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New Perspectives

This last week we had the chance to gain some insight into ourselves as we were introduced to some different perspectives from some pretty incredible visitors. Linda shared her experiences navigating the world as a person who is blind with the help of her guide dog. Rick came and helped the children to, literally, look at a fish from different perspectives. Nancy shared a story that included an unlikely hero. Meanwhile, our geography theme has us looking at our place in a diverse and changing world.

Rachel's PreK Reflections

So many fun things happened this week for our Preschoolers! Experiencing the ice and snow outside, being covered in more mud than not (sorry, parents), and enjoying the changes that have been happening outside every day have allowed for a lot of experimenting and nature play. Inside, our children started using some of the wonderful items given to our school by the Hebrew Academy in Albany. The most used thing was a large wooden “boat” that flips over to create a few stairs. You can see in the photo how much joy they get from using their bodies to propel the boat to rock back and forth! I’ve been able to use this opportunity to practice phonics by way of having “tickets to ride” be letter cards that the kids have to read to “start the boat.” They love this new game, and some of the older kids have even been joining us for the fun!

Seeing the World from a Person Who Is Blind

"Find the chair Ada," Linda directed her dog. All the children sat in wonder as Ada quickly brought Linda to the open chair in front of the room and helped orient Linda next to it, so that she could find it and sit down. Linda explained some of the ways that Ada helps her and what it means to be a "service dog." Linda shared a few of the many adaptations that she uses to make her life a little easier from a gadget that can identify colors of clothing to a Braille "Cooking Light" magazine. The children were intrigued to learn how Linda navigates the bus system and walks safely through the world, that she is a mom and lawyer, and that she loves to cook. They had questions about her schooling, how she had become blind, and if she had any sight memories. I am so grateful for Linda's honesty and forthrightness in answering all of their questions.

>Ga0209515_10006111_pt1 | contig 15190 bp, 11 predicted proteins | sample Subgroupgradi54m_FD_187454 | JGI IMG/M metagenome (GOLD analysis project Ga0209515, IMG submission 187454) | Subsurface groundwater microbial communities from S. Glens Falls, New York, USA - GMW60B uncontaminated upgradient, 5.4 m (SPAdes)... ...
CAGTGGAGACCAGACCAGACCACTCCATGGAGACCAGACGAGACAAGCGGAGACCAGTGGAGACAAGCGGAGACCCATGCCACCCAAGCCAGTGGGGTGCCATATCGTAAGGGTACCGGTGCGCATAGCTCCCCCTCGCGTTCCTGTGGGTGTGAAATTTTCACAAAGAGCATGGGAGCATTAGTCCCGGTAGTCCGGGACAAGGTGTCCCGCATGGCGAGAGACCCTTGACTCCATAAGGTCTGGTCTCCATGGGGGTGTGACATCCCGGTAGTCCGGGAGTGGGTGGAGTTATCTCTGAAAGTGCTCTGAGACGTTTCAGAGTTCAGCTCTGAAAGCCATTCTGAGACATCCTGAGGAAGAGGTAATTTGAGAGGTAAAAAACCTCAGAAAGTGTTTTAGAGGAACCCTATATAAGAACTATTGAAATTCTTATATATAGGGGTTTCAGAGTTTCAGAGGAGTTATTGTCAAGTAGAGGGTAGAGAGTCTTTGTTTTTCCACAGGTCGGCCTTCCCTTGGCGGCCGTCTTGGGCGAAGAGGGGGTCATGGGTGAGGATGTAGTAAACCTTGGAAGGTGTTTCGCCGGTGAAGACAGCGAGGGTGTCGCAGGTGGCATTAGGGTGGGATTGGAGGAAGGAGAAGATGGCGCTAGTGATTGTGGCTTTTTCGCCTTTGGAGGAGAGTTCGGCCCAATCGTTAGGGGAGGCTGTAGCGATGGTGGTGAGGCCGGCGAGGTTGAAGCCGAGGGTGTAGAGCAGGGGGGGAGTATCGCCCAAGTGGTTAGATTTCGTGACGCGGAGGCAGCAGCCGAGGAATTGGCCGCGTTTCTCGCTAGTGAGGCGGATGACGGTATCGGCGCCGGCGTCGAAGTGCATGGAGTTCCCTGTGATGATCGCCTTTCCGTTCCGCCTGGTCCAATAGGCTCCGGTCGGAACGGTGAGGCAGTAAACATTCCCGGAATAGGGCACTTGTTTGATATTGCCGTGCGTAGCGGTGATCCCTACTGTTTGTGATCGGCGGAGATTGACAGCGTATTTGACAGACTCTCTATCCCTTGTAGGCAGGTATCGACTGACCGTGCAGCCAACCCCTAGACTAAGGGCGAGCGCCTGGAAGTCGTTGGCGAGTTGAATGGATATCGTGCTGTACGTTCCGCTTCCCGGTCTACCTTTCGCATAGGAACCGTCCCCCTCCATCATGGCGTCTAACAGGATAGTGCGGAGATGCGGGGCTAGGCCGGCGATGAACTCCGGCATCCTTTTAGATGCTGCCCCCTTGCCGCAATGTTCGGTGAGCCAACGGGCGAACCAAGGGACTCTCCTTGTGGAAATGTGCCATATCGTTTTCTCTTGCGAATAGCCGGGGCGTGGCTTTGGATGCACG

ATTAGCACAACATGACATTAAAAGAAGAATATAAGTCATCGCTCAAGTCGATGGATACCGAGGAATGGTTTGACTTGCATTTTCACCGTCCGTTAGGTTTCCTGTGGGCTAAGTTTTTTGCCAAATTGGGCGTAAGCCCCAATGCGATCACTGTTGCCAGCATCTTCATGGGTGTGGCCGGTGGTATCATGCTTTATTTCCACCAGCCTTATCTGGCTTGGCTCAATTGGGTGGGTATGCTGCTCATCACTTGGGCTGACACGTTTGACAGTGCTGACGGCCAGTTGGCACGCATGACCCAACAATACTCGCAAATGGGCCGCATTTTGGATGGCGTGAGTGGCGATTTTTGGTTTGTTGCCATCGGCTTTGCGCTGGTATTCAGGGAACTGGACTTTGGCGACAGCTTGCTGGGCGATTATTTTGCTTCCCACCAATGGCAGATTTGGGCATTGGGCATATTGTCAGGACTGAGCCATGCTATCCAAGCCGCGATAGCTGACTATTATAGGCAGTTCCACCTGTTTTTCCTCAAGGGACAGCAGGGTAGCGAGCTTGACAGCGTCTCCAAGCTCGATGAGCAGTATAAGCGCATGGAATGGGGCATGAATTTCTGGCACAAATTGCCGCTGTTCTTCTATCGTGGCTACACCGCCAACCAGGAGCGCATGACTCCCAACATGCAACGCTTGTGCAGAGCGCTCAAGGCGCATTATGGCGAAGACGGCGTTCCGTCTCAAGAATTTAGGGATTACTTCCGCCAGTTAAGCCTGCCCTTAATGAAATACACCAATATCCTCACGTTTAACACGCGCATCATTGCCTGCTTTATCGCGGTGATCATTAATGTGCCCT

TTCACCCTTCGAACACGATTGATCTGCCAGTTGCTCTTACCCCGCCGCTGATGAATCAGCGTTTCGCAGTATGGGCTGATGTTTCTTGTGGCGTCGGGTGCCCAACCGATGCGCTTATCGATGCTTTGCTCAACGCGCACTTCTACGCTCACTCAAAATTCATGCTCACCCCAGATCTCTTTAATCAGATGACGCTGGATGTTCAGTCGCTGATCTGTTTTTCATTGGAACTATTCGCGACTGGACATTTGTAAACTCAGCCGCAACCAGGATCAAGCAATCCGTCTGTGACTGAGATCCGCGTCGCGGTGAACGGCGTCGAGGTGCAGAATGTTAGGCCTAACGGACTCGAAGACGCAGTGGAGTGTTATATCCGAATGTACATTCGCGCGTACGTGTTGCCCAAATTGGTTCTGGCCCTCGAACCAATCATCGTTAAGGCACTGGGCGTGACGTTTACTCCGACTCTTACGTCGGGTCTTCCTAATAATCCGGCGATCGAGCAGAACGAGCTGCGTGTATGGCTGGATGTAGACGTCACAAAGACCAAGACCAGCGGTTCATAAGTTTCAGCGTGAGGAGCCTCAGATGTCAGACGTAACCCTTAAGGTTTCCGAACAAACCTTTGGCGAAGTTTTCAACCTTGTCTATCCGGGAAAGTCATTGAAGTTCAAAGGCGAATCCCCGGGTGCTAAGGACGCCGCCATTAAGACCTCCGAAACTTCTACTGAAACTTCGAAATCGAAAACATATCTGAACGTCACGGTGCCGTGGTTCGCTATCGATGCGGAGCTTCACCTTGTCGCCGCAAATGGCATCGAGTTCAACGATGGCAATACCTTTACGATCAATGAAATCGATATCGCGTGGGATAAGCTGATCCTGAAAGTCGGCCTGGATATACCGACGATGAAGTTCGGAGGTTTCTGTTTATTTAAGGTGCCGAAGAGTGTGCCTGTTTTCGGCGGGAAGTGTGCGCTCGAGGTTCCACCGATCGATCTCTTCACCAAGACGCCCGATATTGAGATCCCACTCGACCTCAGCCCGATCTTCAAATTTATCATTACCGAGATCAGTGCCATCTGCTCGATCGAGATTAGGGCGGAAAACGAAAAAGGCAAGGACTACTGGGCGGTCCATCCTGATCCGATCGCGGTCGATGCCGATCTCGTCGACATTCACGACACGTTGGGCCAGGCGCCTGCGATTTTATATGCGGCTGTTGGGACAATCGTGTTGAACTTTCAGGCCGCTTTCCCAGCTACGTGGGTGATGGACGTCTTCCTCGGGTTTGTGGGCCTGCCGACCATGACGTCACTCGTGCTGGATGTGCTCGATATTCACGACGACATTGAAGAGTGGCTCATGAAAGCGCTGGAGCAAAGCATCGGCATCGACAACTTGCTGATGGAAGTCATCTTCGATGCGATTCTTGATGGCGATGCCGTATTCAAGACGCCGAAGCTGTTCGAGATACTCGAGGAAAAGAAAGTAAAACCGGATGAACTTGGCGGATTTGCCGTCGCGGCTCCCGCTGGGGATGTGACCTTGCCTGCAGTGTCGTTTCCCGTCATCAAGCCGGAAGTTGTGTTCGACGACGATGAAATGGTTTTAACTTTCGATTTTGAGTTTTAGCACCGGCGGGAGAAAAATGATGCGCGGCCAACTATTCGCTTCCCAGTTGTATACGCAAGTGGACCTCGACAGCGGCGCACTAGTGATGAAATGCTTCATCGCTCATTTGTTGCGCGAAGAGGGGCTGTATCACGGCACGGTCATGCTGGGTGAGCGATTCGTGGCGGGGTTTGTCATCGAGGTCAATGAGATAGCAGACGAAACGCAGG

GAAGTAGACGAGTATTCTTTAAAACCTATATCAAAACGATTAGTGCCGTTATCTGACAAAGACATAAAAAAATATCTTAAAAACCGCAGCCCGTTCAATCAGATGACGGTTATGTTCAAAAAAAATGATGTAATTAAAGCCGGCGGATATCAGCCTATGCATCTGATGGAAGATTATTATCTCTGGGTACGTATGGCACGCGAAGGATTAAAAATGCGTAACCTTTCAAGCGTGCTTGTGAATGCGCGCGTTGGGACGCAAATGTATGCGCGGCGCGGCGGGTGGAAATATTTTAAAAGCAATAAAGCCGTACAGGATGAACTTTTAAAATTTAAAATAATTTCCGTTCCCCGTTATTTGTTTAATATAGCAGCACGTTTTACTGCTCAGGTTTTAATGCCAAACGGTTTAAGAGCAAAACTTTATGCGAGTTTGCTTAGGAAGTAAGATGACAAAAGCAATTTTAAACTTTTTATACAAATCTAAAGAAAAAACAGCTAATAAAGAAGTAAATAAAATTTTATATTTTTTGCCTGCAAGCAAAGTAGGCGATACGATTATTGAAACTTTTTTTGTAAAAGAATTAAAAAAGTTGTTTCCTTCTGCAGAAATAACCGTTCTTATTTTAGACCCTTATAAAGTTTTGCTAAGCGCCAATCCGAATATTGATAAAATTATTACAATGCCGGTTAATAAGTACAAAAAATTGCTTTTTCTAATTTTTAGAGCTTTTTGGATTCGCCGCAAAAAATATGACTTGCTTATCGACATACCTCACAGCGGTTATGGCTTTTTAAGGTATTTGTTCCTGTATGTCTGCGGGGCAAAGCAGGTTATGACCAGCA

Inspired by her visit, many of the children were curious to see how they might manage without sight, and they were playing "guide dog" on the playground and experimenting with eating their lunches with their eyes closed. As I watched some of the children stumble around the woods with eyes tightly shut, I showed them how they could ask someone if they would like help and offer an arm. Then the person with their eyes closed could take the sighted person above the elbow and use their guide. "That works a lot better than holding hands!" remarked one student. We stressed that just like with school work, you can offer help, but it is up to the other person to accept or decline it.

An Artist's Perspective

Rick came this last week to give an art lesson to the children. He brought a 3D model that he had constructed with his grandchildren of a fish. It was a useful too as he led the children in a series of drawings of the fish. He helped them answer the all important question "But where is the other eye?" when drawing from the side. The children got a frontal view and saw how the shape of the fish changed. They all drew, largely quietly, for a good 45 minutes while Rick introduced them to the names of all the various fins and body parts. He asked and demonstrated about relative size and distance in a drawing, and the children followed his modeling. Everyone wanted to know when he could come back, so they could draw some more.

I feel so lucky that we have this richness in our greater school community to draw on (pardon the pun), and I treasure the chance to watch our children learn from others.

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